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Notre Dame professor wins prestigious chemistry award

| Thursday, May 6, 2021

Each year, the Society for Electroanalytical Chemistry presents the Charles N. Reilley Award to a scientist who has made “significant contributions to electroanalytical chemistry.” The 2022 Reilley Award recently went to Paul Bohn, Arthur J. Schmitt professor of chemical and biomolecular engineering and professor of chemistry and biochemistry at Notre Dame.

Bohn said it was not bad for someone who had “wandered into the field.”

Courtesy of Paul Bohn
Notre Dame professor of chemical and biomolecular engineering and chemistry and biochemistry Paul Bohn recently won the Charles N. Reilley Award for his work in electrochemistry, a field he said he “wandered“ into. 

“I’m not trained in electrochemistry; I’ve never had a class, I’ve never studied with anyone,” Bohn said. “I never expected to be recognized with an award like this.”

Bohn obtained his Bachelor of Science degree from Notre Dame and his doctoral degree from the University of Wisconsin-Madison, both of which were in chemistry. He initially worked in the field of optical spectroscopy, a process of studying properties of light to characterize the contents of chemical systems.

While teaching at the University of Illinois at Urbana-Champaign, Bohn said, a postdoctoral assistant convinced him to try experimenting with electrochemistry, a vastly different area of chemistry that studies the role of electricity in chemical reactions.

Bohn said his inexperience in the field led to work that he called “very heterodox” at first but which was ultimately very successful.

“They were very unusual experiments, but they got people’s attention, and we got a lot of notoriety,” Bohn said. “That kind of launched us into asking questions other electrochemists wouldn’t necessarily ask.”

Twenty years later, Bohn continues to do noteworthy work in the field of electrochemistry. He received the Reilley Award primarily due to achievements at the intersection of nanoscience and electrochemistry. This work involves building tiny chemical structures to perform experiments at a microscopic level. Such work is measured in units of nanoliters — too small for the naked human eye to view.

“The end of your thumb is about a milliliter,” Bohn said. “If you take that volume and you take a millionth of it, and then you take a millionth of it again, you have a nanoliter and those are the volumes that we work with.”

Bohn’s self-described research “hobby” is correlated imaging, a technique that allows scientists to view how bacteria and other microbes communicate with each other chemically. This work harnesses his background in optical spectroscopy and combines it with his acquired interest in electrochemistry.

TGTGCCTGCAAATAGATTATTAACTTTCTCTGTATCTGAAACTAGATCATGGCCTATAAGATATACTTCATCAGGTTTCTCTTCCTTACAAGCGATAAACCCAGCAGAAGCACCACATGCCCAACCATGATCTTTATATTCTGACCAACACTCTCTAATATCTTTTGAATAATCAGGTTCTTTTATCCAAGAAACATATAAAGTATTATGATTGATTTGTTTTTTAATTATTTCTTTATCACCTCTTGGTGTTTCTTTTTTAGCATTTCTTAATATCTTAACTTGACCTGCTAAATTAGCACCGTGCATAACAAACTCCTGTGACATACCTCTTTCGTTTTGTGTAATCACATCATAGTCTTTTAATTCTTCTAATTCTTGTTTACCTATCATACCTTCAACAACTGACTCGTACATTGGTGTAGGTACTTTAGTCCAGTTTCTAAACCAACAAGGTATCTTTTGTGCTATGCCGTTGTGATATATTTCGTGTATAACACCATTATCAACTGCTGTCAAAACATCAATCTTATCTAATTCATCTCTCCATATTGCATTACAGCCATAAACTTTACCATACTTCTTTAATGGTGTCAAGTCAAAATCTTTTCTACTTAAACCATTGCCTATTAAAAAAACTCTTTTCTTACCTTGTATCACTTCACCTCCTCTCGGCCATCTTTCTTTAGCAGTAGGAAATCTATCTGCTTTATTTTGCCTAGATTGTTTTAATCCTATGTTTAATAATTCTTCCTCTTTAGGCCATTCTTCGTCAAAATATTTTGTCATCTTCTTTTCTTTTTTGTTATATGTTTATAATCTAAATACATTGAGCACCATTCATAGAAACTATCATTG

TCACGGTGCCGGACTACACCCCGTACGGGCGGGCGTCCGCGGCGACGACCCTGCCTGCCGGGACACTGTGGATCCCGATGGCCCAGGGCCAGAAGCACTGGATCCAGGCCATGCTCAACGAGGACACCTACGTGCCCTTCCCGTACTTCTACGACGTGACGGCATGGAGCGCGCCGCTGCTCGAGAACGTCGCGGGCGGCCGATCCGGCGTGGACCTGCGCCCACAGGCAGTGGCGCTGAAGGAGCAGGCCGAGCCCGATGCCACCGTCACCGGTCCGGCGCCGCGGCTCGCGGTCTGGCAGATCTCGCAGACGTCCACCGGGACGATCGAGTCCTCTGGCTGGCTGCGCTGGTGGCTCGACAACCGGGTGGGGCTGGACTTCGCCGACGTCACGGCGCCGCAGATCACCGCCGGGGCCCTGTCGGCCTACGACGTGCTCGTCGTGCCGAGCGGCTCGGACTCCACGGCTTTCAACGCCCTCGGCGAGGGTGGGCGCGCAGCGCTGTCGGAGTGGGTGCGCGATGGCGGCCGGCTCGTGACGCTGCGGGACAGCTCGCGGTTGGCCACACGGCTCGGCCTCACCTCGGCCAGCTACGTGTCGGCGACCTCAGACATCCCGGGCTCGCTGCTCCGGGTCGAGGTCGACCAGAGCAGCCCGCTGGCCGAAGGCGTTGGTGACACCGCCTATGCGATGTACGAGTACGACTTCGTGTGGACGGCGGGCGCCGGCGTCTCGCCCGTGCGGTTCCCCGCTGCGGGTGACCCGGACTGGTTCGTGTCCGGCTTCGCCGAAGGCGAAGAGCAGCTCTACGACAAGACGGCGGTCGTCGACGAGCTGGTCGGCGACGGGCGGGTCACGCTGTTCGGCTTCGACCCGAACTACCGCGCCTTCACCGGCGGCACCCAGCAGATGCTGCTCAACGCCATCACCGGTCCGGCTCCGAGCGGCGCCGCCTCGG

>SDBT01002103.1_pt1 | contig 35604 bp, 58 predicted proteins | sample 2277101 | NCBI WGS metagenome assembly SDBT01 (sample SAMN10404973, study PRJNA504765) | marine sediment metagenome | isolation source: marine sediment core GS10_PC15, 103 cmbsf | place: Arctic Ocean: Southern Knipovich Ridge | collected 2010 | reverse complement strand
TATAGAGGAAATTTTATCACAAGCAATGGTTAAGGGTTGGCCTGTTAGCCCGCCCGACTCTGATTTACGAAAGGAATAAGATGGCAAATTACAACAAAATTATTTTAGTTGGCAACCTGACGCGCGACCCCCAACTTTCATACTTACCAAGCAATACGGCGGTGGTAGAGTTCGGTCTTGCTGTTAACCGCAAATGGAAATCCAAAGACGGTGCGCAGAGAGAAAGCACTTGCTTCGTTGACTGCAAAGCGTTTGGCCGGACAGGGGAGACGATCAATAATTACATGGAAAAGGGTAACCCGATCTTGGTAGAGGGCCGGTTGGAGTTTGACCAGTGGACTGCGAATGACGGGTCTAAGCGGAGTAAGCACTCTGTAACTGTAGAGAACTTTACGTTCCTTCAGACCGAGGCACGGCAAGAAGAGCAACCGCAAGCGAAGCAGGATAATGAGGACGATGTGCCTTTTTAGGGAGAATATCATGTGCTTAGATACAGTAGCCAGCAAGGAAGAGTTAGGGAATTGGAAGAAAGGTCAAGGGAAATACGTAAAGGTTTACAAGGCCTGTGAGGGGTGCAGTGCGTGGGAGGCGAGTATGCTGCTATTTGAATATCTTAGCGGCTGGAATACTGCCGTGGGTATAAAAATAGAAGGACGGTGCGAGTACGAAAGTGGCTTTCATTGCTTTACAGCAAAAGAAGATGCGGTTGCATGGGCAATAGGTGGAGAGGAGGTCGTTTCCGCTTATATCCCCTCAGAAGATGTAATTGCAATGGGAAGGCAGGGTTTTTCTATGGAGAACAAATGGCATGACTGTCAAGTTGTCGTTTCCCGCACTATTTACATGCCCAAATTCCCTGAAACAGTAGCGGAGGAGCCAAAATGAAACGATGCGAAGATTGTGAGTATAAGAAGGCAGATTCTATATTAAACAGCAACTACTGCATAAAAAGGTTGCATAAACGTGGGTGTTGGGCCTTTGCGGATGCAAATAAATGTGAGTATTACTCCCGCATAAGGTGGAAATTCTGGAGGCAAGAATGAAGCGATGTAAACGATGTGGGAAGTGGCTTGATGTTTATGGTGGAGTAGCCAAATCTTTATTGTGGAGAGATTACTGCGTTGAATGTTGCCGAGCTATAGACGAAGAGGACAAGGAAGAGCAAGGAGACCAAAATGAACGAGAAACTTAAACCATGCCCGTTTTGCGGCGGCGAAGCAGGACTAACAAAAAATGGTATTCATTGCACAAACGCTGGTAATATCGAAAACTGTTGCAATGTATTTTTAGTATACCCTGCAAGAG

Outside of his own research, Bohn serves as director of the Institute for Precision Health at Notre Dame. This initiative conducts molecular and cellular research with the aim of creating tools to prevent and treat diseases. Current research themes include molecular mining, molecular recognition and micro and nano-scale instrumentation, among others.

Moving forward, Bohn said he hopes to combine some of his different interests and research projects. He said he believes synthesizing the findings in his diverse experiments may facilitate further breakthroughs in the field of electrochemistry.

While Bohn will continue to be active in the research community, he said for him “it’s all about the students.”

“There is literally no better job in the world than walking into the office — or out of my bedroom, now, in the pandemic — and being able to take what’s between your two ears, and utilize that to excite students about doing science and helping them learn how to do science, and then taking the results of those experiments that they did, and helping educate the rest of the world,” Bohn said. “It starts with the students and everything revolves around them.”

To students hoping to have a career like his, whether it be in science or otherwise, Bohn advises to leverage the things they already enjoy doing for fun.

“Try to find something that, as a friend of mine once said a long time ago, allows you to do the things that you’d be doing in your basement anyway,” Bohn said. “If you forget that you’re working, it’s the right career for you.”

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